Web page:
Sunday, October 21, 2012


Your Excellency President Dioncounda Traore,
Your Excellency Prime Minister Cheick Modibo Diarra,
Your Excellency Jan Eliasson, United Nations Deputy Secretary-General,
Your Excellency Romano Prodi, United Nations Special Envoy for the Sahel,
Your Excellency Kadré Désiré Ouédraogo, ECOWAS Commission President,
Honorable Ministers,
Ladies and Gentlemen,

It gives me great pleasure to address you on the occasion of this meeting of the Support and Follow-up Group, here in Bamako. This gathering affords us the opportunity to better coordinate and enhance our efforts in support of our Malian brothers and sisters in these challenging times.

I have chosen to make this first trip, in my official capacity as the Chairperson of the African Union Commission, to Mali, to convey a message of solidarity from our continent to the people of this great country. In so doing, I also want to highlight the AU’s deep concern about the prevailing situation and our determination to do everything in our power to help the people of Mali to find a speedy resolution of the overlapping crises facing their country.

At the African Union, we have been closely following and are actively seized with the developments in Mali. This is our duty, it cannot be otherwise: Mali is one of the founding members of the OAU and the AU, and the principles at stake in the Malian crises are of particular importance to the continent. Africa cannot simply fold its arms while 2/3 of the Malian territory is under the control of armed, terrorist and criminal groups.

The African Union was the first Organization to react to the attacks against Mali by rebel groups in mid-January this year. We did so as a matter of principle because there was and still there is no justification, whatsoever, for the use of arms, particularly when there are peaceful avenues to address legitimate concerns of a given group. We did so because we foresaw the likely consequences that would arise from the resumption of armed conflict in North Mali.

Since January 2012, and working within the framework of the African Peace and Security Architecture, we have taken a number of steps to contribute, together with ECOWAS, as well as the core countries and our international partners, both bilateral and multilateral, in the search for an early solution.  The AU Peace and Security Council has met on several occasions, including at ministerial and Summit level, to deliberate upon the situation in Mali. The Commission has dispatched numerous missions to Bamako to interact with the Malian stakeholders, and we have worked relentlessly to mobilize the support of the international community for an African-led initiative.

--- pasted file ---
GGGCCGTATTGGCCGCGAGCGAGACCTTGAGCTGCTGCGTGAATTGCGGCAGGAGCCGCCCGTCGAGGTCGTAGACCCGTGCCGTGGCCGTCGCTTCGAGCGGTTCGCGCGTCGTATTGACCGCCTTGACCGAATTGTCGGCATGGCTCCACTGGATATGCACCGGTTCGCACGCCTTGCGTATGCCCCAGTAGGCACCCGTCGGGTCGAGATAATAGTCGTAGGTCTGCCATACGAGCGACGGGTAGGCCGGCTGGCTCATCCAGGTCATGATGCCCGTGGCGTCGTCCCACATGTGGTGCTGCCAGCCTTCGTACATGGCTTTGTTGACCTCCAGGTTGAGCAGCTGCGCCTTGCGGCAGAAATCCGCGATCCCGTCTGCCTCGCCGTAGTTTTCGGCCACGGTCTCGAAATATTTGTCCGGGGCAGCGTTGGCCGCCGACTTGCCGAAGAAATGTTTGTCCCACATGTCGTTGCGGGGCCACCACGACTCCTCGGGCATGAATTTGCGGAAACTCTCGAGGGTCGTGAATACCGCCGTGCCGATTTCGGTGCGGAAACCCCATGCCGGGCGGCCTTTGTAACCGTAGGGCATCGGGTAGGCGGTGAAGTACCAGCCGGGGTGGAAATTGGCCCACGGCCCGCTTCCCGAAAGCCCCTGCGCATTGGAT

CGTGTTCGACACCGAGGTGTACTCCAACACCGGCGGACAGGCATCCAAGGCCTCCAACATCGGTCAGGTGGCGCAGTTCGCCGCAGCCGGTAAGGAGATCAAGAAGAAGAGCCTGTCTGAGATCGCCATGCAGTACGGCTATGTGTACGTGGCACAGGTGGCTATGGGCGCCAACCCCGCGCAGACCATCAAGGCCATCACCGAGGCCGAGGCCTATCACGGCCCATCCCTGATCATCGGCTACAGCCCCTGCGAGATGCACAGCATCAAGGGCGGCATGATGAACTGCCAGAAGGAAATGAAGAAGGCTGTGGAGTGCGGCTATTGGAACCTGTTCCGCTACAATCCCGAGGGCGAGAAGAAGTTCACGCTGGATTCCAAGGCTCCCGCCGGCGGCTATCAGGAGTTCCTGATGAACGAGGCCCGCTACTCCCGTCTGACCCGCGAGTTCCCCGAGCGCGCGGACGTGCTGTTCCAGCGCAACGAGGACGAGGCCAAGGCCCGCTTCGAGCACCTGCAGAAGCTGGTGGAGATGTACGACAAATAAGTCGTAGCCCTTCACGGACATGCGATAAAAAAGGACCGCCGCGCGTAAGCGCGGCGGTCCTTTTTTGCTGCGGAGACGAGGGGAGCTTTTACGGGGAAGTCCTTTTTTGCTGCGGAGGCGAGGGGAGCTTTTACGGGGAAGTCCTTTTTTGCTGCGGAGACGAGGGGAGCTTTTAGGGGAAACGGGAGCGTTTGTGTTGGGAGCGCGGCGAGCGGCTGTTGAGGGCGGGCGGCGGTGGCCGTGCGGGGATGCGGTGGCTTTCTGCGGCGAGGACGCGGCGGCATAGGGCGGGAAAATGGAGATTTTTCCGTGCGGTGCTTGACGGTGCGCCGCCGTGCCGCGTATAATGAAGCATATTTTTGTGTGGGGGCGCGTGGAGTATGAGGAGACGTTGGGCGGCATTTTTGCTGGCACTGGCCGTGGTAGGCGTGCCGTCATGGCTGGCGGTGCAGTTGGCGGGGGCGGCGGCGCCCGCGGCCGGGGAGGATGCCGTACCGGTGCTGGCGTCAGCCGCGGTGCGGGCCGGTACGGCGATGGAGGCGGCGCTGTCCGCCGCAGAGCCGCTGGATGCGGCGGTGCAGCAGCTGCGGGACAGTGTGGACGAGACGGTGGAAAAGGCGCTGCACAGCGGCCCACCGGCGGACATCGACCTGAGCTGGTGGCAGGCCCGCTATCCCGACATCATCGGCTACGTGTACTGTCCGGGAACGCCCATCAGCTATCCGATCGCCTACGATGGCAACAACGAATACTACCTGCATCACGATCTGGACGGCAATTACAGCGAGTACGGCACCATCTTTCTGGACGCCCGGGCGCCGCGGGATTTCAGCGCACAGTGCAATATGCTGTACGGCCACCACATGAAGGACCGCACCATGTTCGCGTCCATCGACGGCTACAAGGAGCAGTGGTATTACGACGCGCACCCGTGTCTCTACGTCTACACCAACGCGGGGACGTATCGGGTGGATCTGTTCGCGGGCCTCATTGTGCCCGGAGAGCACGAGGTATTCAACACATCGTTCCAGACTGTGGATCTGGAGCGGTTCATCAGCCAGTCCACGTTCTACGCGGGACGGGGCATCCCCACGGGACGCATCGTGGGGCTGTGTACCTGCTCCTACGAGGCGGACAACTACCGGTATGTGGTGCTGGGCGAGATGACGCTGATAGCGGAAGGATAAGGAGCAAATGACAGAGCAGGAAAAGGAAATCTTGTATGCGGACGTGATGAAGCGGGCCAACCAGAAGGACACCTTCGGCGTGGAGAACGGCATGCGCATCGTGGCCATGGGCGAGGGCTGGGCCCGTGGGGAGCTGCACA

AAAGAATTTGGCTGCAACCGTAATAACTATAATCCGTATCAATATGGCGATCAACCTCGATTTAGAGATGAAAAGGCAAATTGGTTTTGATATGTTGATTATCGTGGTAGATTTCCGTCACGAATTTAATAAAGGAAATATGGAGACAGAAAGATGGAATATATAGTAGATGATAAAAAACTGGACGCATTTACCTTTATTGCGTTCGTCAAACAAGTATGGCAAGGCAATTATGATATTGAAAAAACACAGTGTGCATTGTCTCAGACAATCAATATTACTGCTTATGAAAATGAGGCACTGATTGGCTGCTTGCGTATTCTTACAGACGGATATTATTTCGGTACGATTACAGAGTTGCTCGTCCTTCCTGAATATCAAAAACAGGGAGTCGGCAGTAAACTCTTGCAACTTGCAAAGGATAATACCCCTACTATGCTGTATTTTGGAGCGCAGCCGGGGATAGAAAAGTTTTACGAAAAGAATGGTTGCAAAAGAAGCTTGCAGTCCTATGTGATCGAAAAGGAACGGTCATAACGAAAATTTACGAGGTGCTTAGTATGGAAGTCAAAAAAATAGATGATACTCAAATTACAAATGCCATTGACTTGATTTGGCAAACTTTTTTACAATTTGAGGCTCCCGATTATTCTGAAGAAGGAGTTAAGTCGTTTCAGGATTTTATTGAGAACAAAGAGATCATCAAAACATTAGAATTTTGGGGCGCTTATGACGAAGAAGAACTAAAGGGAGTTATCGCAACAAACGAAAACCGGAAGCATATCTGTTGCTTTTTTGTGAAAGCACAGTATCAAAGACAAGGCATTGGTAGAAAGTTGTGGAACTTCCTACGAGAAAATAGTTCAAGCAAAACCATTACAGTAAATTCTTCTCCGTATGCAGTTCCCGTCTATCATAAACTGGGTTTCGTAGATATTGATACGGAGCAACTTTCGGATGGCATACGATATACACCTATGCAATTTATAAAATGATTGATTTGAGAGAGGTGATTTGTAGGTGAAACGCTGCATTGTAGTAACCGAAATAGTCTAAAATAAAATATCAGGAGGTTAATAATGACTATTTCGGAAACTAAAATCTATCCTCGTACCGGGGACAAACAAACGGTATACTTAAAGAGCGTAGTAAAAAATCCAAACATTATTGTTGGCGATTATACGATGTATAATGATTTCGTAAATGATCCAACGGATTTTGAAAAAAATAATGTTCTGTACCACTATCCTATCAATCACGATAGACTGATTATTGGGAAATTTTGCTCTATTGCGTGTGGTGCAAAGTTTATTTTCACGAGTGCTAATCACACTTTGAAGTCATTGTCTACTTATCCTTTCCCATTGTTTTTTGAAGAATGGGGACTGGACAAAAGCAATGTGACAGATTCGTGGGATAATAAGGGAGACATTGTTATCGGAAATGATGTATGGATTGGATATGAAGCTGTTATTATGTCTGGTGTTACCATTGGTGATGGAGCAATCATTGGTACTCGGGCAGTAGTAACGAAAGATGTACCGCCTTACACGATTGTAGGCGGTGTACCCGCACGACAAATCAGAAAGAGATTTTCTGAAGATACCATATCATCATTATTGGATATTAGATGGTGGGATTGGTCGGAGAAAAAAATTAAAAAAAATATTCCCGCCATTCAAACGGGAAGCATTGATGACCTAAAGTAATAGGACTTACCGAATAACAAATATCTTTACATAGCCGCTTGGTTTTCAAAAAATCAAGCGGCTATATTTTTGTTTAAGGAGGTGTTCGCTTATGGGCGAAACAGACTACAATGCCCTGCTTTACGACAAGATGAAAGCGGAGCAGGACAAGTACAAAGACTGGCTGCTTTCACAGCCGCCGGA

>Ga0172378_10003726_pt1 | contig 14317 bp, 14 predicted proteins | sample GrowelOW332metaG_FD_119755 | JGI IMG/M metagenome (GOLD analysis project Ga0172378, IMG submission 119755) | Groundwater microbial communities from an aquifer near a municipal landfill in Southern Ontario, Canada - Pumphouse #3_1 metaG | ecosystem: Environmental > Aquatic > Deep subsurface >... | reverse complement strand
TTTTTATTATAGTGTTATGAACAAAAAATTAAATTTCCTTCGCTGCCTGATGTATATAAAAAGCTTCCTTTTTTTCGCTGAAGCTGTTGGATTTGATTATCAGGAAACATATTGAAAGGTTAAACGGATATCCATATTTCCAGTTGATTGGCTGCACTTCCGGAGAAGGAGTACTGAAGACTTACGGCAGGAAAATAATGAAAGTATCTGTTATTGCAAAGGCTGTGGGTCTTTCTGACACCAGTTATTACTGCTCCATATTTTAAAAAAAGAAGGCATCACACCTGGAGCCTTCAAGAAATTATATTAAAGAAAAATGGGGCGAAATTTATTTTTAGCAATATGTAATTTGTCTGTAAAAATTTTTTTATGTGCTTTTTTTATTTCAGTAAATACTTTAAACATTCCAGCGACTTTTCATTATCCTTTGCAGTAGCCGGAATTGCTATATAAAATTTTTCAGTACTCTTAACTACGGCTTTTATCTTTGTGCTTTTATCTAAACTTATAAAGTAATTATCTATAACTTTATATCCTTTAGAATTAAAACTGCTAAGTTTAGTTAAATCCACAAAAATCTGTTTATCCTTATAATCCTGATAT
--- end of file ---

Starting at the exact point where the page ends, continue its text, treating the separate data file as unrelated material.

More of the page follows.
The main challenge today is how to deal with the dangerous situation in the North of the country expeditiously. In making reference to this situation, I have in mind the hardships and sufferings faced particularly by women and children and the civilian population in general. I also have in mind the destruction, desecration and damage to sites of holy, historical and cultural significance. I am all the more pained as I had the privilege, in my then capacity as Foreign Minister of the Republic of South Africa, of having been involved in a programme supported by South Africa to conserve ancient manuscripts and the restoration of monuments in Timbuktu, which are part of Mali’s contribution to humanity.

Beyond this sad situation, there is the serious threat that the entrenchment of terrorist and criminal networks pose to the stability of Mali, the region and beyond. This is a threat we cannot afford to take lightly, and must hasten to add that the danger it poses extends far beyond the African continent. The sooner we deal with it, the better.